From: First Light Magazine
Posted: Wednesday, April 15, 2015
What do Stephen Hawking, Carl Sagan, and John Lennon have in common? They all have asteroids named after them. Now First Light Magazine, in association with Zooniverse, offers you a chance to share the same privilege. By participating to our free contest, you can win the opportunity to name an asteroid located in the main belt, between Mars and Jupiter.
Want to play and write your name in the sky? It’s easy, and free: download our free app, First Light Magazine, through your favorite App Store, download our free demo issue of First Light Magazine #1, and answer two questions. Then, connect tozooniverse.org and answer a third question.
Ready? Fill out our form [http://www.firstlight-magazine.com/give-your-name-to-an-asteroid-2] by 19 April, 19:00 UTC (3:00 pm EDT in the US). The name of the winner, designated by a random drawing, will be announced at the Northeast Astronomy Forum (NEAF), the largest astronomy expo worldwide (18-19 April, http://www.rocklandastronomy.com/neaf.html).
What are the orbital parameters of the asteroid?
a = semi major axis = 2.72 AU
e = orbital eccentricity = 0.051
i = orbital plane inclination = 3.67 degrees
P = orbital period = 4.48 years
I thought only discoverers could name asteroids. How come I get to do it?
Yes, that’s true, normally. But one of those discoverers has kindly agreed to take the winner’s suggestion for the asteroid in question. Nonetheless, it is he who will officially propose to the International Astronomical Union that the asteroid be named in accordance with the winner’s wish.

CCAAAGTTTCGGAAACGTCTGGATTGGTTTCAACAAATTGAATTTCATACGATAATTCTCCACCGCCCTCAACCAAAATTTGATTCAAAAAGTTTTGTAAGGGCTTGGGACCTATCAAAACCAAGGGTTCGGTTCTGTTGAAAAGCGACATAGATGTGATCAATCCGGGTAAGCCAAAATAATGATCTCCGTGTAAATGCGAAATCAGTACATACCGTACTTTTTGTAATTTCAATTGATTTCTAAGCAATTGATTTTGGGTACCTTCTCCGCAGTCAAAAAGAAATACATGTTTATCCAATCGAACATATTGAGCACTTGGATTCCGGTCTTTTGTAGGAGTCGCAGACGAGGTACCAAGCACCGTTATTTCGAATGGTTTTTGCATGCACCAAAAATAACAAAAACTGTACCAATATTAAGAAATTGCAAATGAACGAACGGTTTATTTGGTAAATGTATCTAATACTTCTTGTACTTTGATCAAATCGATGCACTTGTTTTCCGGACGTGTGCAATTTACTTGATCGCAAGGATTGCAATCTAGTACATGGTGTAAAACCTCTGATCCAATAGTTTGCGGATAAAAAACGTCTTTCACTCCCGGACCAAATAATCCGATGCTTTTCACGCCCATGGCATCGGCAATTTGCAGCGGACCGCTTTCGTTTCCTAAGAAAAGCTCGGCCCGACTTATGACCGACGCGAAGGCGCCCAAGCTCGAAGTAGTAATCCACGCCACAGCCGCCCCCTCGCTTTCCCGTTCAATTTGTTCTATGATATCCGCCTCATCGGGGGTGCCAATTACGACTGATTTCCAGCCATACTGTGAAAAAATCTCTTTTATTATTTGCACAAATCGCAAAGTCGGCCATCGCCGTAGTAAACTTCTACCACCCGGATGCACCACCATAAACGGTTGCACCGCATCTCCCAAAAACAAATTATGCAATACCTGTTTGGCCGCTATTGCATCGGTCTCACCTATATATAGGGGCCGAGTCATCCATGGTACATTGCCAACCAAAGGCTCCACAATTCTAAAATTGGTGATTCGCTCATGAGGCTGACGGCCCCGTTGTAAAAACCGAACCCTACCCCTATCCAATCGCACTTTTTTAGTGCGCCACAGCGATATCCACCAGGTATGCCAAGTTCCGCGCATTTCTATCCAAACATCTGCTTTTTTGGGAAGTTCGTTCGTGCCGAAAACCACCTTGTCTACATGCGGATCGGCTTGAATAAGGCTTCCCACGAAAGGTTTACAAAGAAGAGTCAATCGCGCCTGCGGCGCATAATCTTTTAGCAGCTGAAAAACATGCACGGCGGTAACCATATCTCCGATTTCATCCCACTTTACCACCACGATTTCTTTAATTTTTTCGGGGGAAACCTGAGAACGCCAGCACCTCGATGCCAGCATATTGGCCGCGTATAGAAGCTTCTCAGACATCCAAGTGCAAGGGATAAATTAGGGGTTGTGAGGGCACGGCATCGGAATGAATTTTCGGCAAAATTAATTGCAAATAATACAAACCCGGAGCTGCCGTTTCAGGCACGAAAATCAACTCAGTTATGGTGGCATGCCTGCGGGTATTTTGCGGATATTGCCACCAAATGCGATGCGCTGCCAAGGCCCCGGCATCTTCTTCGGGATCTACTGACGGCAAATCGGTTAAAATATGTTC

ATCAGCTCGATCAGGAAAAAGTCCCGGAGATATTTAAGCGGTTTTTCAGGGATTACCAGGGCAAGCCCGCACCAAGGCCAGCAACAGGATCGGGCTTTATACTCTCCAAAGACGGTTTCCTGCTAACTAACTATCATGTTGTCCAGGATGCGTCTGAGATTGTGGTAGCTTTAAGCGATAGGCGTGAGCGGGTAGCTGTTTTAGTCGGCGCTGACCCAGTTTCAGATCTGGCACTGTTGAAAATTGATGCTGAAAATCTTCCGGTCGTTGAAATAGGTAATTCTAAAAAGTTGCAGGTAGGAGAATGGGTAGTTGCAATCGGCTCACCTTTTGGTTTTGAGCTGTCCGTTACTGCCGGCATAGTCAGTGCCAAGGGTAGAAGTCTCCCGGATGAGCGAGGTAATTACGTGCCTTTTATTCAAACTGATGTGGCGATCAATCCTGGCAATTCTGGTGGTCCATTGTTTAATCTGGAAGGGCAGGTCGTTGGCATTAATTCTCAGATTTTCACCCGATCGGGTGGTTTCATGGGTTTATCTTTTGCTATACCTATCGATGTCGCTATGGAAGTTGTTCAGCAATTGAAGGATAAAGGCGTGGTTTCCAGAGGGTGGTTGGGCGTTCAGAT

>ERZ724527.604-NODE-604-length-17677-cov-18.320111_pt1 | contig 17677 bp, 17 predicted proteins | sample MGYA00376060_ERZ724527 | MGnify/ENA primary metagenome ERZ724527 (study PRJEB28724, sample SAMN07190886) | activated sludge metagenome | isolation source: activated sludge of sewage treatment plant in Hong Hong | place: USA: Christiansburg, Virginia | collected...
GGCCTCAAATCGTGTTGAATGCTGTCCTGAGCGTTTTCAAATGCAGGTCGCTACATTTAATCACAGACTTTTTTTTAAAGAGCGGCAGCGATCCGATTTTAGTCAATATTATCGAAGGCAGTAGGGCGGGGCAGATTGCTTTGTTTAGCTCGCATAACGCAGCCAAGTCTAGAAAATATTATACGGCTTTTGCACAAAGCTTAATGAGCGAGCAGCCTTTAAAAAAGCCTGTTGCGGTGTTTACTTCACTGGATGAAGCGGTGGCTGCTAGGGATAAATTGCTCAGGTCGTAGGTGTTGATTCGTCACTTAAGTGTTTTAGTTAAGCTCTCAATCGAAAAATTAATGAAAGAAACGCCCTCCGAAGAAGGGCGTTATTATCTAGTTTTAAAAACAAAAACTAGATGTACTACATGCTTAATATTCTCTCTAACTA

Can I give any name to the asteroid?
Yes, as long as the name is in agreement with IAU nomenclature’s rules (http://www.iau.org/public/themes/naming/#minorplanets) and has not already been taken.
When will “my” asteroid be officially recognized?
The IAU calls for proposals about twice a year. They are then judged by the fifteen-person Working Group for Small Body Nomenclature of the IAU, comprised of professional astronomers with research interests connected with minor planets and/or comets from around the world. That process lasts a few months. So, you should expect your name to be evaluated and then officially accepted within about a year.
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First Light [http://www.firstlight-magazine.com] is written in English and produced by a non-profit organization based in Paris, whose goal is to popularize astronomy worldwide. First Light is the most interactive of any astronomy magazine today. You can read it on a tablet, a smartphone or a computer and interact with all of our pages. First Light offers a unique content: our journalists cover the latest astronomical findings, but also provide in-depth articles, reports from the field all over the world, portraits and extensive interviews of top scientists, investigations into space missions and space politics, etc.
Zooniverse [https://www.zooniverse.org] is a platform that proposes some thirty participatory science projects, covering all branches of science, including ten in astronomy. These include discovering how galaxies form with Galaxy Zoo, examining the lunar surface in minute detail with Moon Zoo, or studying Martian weather with Planet Four. To date, more than 1.2 million Internet users have contributed to data analysis and made real discoveries that have generated several dozen scientific publications.
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